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Recycling Must Be Included in the Infrastructure Bill
By Keefe Harrison
As Congress and the Trump administration contemplate a $1 trillion investment in infrastructure, the question of how to utilize those dollars looms large. If the focus is just asphalt and concrete, it will miss the heart of American manufacturing. At the top of manufacturers' needs is access to good, consistent, high-quality feedstocks to make into new products. Let's help meet that need with some of the best possible domestic sources of raw materials: the paper, plastics, glass, metals and packaging discarded by U.S. homes and businesses. That means including funding for improved recycling in the infrastructure bill as a way to ensure long-term reliable supply created right here at home.
Modern infrastructure means resilient cities that make decisions based on long-term thinking. Yes, we need roads and bridges, but are we just interested in rebuilding the infrastructure of today? We need to think of the infrastructure of the future, the kind of infrastructure that ensures America's competitive edge and that supports a forward-thinking circular economy that serves the environment as well as the bottom line.
We cannot thrive as a country if we don't connect environmental health and infrastructure. That's where recycling comes in. When it comes to manufacturing goods, we have two choices: take materials from the earth or keep them in cycle. Keeping them in the cycle saves an enormous amount of energy and keeps us from creating more methane-spewing landfills. More than 150 million Americans "vote" for keeping materials in the cycle by putting out their recycling bin every week. As materials move through that cycle, they create jobs every single step of the way.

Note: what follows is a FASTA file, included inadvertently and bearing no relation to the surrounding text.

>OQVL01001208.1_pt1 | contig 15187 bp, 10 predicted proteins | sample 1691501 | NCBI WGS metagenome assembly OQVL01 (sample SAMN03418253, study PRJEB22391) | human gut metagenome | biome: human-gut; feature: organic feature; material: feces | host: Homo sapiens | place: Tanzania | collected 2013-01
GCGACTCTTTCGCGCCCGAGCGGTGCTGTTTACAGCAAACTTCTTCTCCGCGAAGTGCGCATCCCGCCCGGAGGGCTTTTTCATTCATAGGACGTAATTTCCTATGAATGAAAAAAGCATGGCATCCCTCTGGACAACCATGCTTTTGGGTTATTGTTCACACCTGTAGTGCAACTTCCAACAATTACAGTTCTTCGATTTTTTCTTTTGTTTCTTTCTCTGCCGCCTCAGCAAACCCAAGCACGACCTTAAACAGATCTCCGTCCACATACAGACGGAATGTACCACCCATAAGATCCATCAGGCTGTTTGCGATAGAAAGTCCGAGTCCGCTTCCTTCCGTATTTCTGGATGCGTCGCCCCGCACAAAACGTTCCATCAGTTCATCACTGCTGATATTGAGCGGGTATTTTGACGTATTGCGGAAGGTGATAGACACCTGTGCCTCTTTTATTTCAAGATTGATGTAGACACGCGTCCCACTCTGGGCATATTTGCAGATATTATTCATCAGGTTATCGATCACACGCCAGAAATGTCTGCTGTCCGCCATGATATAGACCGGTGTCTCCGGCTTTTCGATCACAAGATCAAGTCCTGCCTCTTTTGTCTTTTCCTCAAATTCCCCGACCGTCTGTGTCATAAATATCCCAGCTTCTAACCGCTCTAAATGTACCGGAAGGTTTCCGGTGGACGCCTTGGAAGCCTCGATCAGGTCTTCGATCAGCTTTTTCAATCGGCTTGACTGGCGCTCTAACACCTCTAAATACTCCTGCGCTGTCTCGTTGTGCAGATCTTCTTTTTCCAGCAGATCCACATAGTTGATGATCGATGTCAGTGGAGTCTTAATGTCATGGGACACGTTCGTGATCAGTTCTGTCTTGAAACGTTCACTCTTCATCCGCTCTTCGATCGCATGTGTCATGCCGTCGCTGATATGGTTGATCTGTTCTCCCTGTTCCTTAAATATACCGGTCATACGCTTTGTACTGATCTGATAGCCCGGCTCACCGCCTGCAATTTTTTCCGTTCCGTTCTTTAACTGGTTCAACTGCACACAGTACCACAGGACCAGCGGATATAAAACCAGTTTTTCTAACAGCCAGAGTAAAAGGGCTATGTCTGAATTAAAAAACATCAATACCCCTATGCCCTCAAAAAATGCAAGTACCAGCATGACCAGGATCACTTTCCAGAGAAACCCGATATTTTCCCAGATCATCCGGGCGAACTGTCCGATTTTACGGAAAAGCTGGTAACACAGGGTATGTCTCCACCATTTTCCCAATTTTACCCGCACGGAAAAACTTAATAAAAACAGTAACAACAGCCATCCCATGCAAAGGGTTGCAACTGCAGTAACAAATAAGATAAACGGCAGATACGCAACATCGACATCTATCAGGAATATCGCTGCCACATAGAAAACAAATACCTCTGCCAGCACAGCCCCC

To manufacturers, keeping the materials in the cycle is increasingly critical. Here's an example. The Coca-Cola Consolidated bottling plant in Greensboro, N.C. produces beverages in plastic bottles that are sold across the region. Many of those soda bottles are collected by local recycling programs and delivered to nearby Material Recovery Facilities where they're sorted from other recyclables, baled, and shipped to a recycler. Unifi, a long standing and fast-growing North Carolina textiles company, buys some of those bales and spins them into yarn called Repreve. This popular yarn is woven into lots of products made by other U.S. manufacturers from upholstery to swimsuits. Plastic bottles going into products Americans use every day is a local, regional and national success story. It means, among other things, a more competitive U.S. textile industry and factory jobs kept on-shore. Better recycling is all we need to create even more jobs and to revitalize more U.S. companies.
But we have some work to do. While recycling feels universal, only half of Americans can recycle at home. And of those that do recycle, many only recycle half of what they could. That means we're missing out on 22 million tons of recyclables that could be delivering powerful economic and environmental impacts. If recovered, our estimates based on tonnage and current market values show that those recyclables would annually deliver $1.8 billion to our economy and reduce pollution equivalent to removing 10.5 million cars off the road, every year. And that's where infrastructure funding becomes critical.